My trip planning is quite extensive. I try to immerse myself in videos as well as reading to get a good understanding of the culture and people prior to the trip. For that reason, I was quite surprised by a few things while in South Africa for the first time. A few items on this list, I discovered in my research, but still found them unique in person. The rest came from first hand experiences or speaking to local people – tour guides, drivers, etc. Some of these topics are pretty heavy, but understanding the culture and people is how we make the world smaller. I hope you will enjoy the list and feel a bit more prepared if you are planning a trip to South Africa.
- Grill Versus Brai
- Safari by Highway
- Minibus Taxi
- Race Terminology
- Water Quality
- Infrastructure & Political Uncertainty
- Load Shedding
- Unique Accent
- Diversity of Geography
Grill Versus Brai
Meat and grilling are a very important part of eating in South Africa, but you quickly learn that the terms “grill” or “grilling” are not the correct terminology. Both the noun and verb is “brai” (prounounced with a long I sound). The Weber brai is on your patio. A brai can be a long event of setting up the perfect fire for cooking meat later in the day. And I’m going to brai the sausage. You might find mention on websites for parks as people will set up their brai in public to enjoy time with family and friends. You also might see a brai taking place on the stoop of a building after work in the city. To brai is definitely taken seriously and a strong social custom. We were able to enjoy a late night simplified brai with tour guides who became friends and I’m grateful to have appreciation for this cultural tradition.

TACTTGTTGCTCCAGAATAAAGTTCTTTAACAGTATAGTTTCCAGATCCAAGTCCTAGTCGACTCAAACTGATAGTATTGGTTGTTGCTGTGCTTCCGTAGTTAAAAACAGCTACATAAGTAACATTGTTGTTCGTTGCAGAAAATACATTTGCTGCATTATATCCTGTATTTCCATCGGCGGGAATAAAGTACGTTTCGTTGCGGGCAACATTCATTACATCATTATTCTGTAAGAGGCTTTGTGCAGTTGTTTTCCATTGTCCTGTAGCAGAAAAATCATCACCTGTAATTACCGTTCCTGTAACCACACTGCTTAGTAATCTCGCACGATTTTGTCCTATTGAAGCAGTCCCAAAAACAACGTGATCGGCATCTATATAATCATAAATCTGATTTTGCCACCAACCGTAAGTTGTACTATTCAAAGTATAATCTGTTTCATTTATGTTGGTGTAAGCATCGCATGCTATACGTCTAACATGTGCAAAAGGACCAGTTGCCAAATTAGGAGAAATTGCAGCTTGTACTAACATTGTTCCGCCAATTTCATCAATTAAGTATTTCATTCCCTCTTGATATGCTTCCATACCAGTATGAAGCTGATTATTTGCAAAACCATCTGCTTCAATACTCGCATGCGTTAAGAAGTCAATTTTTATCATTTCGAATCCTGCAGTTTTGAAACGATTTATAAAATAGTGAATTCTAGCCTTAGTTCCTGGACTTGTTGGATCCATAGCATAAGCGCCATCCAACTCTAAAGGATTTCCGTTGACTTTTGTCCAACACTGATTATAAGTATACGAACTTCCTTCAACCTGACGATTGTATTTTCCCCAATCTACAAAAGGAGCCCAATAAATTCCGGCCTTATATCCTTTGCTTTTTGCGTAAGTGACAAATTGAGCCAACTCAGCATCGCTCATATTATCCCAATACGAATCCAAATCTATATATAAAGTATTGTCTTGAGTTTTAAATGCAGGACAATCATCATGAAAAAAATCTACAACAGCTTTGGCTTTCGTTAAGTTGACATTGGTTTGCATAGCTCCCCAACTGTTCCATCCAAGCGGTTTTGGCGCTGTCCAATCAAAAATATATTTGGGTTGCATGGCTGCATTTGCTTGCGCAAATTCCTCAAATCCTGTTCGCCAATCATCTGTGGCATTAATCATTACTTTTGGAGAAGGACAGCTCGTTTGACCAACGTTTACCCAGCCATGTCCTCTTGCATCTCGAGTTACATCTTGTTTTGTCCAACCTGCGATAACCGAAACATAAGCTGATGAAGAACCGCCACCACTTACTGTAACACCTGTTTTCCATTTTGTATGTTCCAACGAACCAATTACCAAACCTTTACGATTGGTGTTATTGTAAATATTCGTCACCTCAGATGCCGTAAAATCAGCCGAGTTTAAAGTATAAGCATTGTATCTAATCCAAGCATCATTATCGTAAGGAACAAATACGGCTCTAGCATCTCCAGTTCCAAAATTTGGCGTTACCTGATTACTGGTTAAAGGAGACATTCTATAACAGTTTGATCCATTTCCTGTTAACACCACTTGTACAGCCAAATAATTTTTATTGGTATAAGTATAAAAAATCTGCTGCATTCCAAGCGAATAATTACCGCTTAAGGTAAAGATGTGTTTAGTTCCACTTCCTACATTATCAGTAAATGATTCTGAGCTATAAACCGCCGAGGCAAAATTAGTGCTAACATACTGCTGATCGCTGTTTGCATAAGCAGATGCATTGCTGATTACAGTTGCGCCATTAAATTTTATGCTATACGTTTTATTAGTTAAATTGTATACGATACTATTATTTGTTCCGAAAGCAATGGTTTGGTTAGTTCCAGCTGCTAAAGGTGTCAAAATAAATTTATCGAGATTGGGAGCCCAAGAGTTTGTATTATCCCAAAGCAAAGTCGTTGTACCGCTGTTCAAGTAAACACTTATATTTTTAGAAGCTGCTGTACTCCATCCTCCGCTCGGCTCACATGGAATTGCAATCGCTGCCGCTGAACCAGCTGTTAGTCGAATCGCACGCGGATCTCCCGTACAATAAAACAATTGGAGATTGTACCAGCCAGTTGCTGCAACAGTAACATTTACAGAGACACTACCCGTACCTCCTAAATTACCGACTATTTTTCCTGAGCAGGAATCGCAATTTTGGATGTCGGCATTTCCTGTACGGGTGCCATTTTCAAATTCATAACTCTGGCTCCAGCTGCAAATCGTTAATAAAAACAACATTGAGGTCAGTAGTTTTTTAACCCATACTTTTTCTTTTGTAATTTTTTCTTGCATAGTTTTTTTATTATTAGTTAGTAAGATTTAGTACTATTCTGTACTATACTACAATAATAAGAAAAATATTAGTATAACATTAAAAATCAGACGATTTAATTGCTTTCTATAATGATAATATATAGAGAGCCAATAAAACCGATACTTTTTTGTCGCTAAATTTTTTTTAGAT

Safari by Highway
We chose to safari in a private reserve in the Great Kruger National Park Area. Once we left the highway, we traveled on the dusty roads to the lodge. Over the next few days, the scenery was what I had envisioned of a safari. There were also moments where we were near the parks borders and we would see roads and major highways. This was a fun dichotomy to me as I had built up what a safari looks like as a very remote setting. You can also find photos of cars lined up within the park around a wildlife spotting, very similar to US National Parks. This was not our experience within the reserve as they limit the number of vehicles in proximity to wildlife.
While traveling anywhere in South Africa, but especially in the larger cities, you will see minibus taxis. They are white large vans with four rows of seats, typically with a colored stripe down the side. I would not recommend tourists attempt to use these on your own without a local or guide. You need to know where you’re going, the manner of hailing as well as how to communicate and monitor your destination. Everyone in the minibus has a different destination so the driver will need reminders. It is certainly the most affordable travel method and supports the black community economically. There are complicated political and safety implications for how this industry operates. The video below explains it further and shows a first-hand account.
We were able to ride in a minibus taxi once while on a township tour. We felt safe because we were with a guide who could show us what to do and communicate with the driver.
This is a tricky topic for Americans as we spend so much effort on political correctness including who is allowed to use what words and what words are off limits. To experience the driver of our airport transfer on arrival in Cape Town casually identifying himself as “colored” was shocking. We were assured many times throughout our visit that the terms “black” and “colored” are acceptable to use. It’s important to understand why.